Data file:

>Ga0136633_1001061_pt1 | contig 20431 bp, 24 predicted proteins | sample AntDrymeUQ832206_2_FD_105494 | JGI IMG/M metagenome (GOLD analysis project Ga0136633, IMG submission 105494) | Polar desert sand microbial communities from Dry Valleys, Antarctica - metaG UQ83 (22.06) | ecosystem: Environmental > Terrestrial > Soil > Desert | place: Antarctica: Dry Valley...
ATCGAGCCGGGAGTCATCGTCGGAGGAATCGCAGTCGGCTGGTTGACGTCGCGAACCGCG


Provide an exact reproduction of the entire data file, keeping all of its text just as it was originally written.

>Ga0136633_1001061_pt1 | contig 20431 bp, 24 predicted proteins | sample AntDrymeUQ832206_2_FD_105494 | JGI IMG/M metagenome (GOLD analysis project Ga0136633, IMG submission 105494) | Polar desert sand microbial communities from Dry Valleys, Antarctica - metaG UQ83 (22.06) | ecosystem: Environmental > Terrestrial > Soil > Desert | place: Antarctica: Dry Valley...
ATCGAGCCGGGAGTCATCGTCGGAGGAATCGCAGTCGGCTGGTTGACGTCGCGAACCGCG